Spiraea: Growing Guide

Decorative deciduous shrubs with thin twigs and white or rose-red flowers in round or elongated clusters.

Situation:

Excellent in the shrub border, in the bend of a garden path, but finest of all as a free-standing specimen shrub. Will tolerate a certain amount of shade, but in full sun flowering will be more profuse. Summer-flowering species may be cut down almost to ground level in spring.

Spring-flowering shrubs are thinned out a little every year after flowering has ceased, in order to retain their compact shape.

Soil:

Not very exacting as to soil; standard garden soil will do.

Propagation From suckers, by layering, or from winter cuttings.

Spiraea albiflora: Height 50 cm; white flowers in summer months.

Spiraea arcuata: Height to 2 m; white flowers in hairy, spherical umbels in late spring and early summer. Spiraea X arguta: Height to 2.5 m, clusters of white flowers on gracefully arching thin twigs in mid spring; one of the finest species.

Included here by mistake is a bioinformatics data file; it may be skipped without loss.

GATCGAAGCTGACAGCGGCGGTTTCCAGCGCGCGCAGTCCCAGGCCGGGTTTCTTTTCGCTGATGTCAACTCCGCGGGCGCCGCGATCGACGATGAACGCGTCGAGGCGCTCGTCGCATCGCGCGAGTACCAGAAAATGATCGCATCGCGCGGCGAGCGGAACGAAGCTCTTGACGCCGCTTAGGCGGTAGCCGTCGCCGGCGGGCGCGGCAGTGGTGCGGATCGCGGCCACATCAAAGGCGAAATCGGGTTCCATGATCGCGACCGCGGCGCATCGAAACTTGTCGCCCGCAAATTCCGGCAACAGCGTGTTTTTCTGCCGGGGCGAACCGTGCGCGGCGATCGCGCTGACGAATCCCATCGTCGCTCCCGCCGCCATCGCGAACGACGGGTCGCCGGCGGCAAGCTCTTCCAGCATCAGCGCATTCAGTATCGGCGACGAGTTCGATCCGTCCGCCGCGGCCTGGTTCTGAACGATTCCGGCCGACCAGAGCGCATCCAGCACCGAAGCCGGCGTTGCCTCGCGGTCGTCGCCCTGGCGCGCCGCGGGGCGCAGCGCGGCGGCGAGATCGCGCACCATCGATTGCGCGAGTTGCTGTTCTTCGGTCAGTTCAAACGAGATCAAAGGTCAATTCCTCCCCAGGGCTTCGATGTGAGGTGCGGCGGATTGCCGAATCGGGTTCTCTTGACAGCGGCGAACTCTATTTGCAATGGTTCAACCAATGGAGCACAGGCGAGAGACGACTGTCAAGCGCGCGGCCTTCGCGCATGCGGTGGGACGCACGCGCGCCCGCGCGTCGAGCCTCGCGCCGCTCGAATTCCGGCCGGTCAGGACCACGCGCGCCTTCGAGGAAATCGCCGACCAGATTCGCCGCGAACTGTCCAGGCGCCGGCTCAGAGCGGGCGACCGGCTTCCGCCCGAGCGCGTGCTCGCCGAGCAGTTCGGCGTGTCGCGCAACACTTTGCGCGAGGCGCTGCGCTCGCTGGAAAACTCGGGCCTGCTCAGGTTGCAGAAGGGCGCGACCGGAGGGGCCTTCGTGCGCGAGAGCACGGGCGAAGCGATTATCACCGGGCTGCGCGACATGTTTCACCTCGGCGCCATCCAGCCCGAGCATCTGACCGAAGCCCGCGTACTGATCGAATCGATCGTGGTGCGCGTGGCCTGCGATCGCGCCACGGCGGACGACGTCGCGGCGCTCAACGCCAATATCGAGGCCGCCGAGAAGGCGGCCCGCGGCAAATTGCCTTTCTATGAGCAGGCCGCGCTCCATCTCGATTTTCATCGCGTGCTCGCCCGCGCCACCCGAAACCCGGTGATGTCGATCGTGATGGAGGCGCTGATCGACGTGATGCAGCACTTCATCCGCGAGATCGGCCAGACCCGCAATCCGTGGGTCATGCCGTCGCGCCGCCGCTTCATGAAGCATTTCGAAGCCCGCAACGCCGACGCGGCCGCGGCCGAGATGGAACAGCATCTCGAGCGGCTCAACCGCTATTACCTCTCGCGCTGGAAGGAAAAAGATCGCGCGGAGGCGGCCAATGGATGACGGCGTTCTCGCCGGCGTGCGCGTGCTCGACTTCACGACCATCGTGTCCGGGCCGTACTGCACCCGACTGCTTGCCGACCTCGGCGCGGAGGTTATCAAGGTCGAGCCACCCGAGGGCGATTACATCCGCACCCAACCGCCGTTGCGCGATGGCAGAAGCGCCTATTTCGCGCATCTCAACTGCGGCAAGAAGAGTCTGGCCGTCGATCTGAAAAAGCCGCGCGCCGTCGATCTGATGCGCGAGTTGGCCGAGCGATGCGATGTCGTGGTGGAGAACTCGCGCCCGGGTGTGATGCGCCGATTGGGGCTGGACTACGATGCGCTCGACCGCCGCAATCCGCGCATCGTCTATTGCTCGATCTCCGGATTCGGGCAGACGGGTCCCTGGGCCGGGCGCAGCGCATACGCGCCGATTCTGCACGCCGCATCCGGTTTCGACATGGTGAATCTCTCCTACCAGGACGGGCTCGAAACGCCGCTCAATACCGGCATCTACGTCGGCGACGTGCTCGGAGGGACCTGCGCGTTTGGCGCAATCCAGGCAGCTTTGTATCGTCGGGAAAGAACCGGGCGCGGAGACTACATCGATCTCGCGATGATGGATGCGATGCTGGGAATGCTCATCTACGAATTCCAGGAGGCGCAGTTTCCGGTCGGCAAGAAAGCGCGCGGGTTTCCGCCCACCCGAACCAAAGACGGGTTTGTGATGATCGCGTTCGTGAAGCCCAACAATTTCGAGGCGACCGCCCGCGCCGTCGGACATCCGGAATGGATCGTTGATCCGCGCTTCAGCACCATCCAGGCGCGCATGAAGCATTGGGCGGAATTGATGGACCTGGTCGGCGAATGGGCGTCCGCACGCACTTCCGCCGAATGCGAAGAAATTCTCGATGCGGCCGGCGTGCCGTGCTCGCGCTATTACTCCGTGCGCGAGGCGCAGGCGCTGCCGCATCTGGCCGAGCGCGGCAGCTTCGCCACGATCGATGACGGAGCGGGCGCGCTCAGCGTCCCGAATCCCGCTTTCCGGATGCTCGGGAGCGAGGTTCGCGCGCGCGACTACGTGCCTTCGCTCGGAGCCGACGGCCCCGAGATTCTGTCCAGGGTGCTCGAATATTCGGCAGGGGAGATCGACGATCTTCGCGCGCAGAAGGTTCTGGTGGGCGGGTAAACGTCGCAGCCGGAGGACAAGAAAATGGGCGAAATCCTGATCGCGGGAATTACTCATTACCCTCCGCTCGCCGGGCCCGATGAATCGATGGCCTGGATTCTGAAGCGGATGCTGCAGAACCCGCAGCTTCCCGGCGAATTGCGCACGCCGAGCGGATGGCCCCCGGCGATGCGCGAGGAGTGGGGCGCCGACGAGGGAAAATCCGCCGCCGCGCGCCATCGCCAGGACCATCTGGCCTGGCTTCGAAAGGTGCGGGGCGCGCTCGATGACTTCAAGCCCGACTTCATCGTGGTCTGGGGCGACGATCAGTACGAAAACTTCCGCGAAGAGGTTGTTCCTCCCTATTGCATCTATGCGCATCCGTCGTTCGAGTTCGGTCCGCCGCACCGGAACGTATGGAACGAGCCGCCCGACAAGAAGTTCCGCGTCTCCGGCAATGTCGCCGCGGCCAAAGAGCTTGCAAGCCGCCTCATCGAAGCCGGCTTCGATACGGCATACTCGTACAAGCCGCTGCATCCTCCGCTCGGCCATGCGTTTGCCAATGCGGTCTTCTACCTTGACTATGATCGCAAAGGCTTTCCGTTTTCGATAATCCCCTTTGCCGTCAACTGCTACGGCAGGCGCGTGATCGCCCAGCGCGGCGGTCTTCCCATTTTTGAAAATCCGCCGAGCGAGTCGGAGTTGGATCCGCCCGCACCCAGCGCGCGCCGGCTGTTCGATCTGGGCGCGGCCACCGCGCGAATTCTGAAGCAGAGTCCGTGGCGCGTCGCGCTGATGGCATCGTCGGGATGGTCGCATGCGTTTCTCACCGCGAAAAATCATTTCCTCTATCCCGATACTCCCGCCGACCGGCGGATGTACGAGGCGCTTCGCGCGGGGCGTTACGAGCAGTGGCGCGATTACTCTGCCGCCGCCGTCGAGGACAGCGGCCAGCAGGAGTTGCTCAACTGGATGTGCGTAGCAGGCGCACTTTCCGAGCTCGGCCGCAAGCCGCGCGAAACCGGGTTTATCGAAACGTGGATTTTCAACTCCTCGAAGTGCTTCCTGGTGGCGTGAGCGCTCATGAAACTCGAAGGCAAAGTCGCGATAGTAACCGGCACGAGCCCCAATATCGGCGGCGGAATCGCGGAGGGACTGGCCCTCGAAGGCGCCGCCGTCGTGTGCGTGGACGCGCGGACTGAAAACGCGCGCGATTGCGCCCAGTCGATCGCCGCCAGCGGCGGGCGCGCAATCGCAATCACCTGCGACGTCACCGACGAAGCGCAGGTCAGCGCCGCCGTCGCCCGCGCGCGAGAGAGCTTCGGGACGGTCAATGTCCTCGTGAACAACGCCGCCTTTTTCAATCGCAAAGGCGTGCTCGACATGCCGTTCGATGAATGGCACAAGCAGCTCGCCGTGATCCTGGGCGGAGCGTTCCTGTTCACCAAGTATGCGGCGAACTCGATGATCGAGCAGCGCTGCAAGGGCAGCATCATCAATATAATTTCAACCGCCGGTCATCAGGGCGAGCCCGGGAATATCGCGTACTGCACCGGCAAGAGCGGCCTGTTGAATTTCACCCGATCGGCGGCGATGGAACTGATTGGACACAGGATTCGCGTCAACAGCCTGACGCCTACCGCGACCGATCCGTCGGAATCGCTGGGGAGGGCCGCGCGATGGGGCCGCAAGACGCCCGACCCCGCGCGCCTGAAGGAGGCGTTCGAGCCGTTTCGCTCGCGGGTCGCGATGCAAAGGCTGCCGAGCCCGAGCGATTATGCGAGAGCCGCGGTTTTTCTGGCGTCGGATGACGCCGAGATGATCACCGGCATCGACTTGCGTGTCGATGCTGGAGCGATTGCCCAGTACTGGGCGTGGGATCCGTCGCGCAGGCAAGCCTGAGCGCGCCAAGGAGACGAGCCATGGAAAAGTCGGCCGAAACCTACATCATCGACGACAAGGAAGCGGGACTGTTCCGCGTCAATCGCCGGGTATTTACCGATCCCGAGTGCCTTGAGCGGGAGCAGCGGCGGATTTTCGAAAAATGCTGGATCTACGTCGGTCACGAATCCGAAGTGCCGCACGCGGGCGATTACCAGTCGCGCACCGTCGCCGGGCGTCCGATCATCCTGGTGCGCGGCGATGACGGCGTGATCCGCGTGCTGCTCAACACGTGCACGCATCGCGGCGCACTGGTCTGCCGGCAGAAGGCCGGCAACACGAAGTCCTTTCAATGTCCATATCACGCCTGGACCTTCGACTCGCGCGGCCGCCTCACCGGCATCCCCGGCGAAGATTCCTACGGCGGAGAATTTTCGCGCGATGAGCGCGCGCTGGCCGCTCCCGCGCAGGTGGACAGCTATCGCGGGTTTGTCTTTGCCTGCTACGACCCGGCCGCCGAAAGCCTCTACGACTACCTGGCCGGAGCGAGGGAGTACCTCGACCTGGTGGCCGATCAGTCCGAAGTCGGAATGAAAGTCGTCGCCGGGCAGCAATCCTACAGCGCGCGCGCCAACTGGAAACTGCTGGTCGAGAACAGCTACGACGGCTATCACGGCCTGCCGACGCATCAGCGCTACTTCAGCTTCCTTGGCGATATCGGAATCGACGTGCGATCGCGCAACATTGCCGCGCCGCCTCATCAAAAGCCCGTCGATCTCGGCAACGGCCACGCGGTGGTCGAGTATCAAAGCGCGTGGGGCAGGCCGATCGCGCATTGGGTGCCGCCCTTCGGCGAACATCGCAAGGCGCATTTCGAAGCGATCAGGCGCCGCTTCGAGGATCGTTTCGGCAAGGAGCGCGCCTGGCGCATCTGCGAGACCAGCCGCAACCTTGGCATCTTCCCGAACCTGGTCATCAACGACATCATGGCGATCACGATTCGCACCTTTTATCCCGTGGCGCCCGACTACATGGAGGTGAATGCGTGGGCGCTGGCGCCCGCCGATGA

Spiraea bullata: Height to 40 cm; racemes of deep-pink flowers in early to mid summer. Small dark-green curled leaves.

Spiraea bumalda hybrids: Height to 1 m; clusters of flowers, usually red, in mid summer to early autumn. The twigs are streaky, the bark frequently peels off. ‘Anthony Waterer’, which has violet red flower clusters, is one of the best known strains. Often produces a number of white leaves. Must be cut right down every spring. Spiraea japonica: Height just over 1 m; rose-red flowers in dense racemes in mid to late summer. ‘Little Princess’ does not grow beyond 50 cm; ‘Macrophylla’ has large, lumpy leaves and fairly small flowers. Cut right down in spring. Spiraea nipponica: Height to 1.5 m; white flowers in dome-shaped clusters in late spring and early summer. Slightly arching twigs.

Spiraea thunbergii: Height to 2 m; white flowers in sparse, sessile clusters on somewhat arching twigs. Very attractive, but in severe winters the tips of the twigs may freeze. Spiraea X vanhouttei: Height 1.5 m; white flowers in flat umbels in late spring and early summer. One of the finest species.

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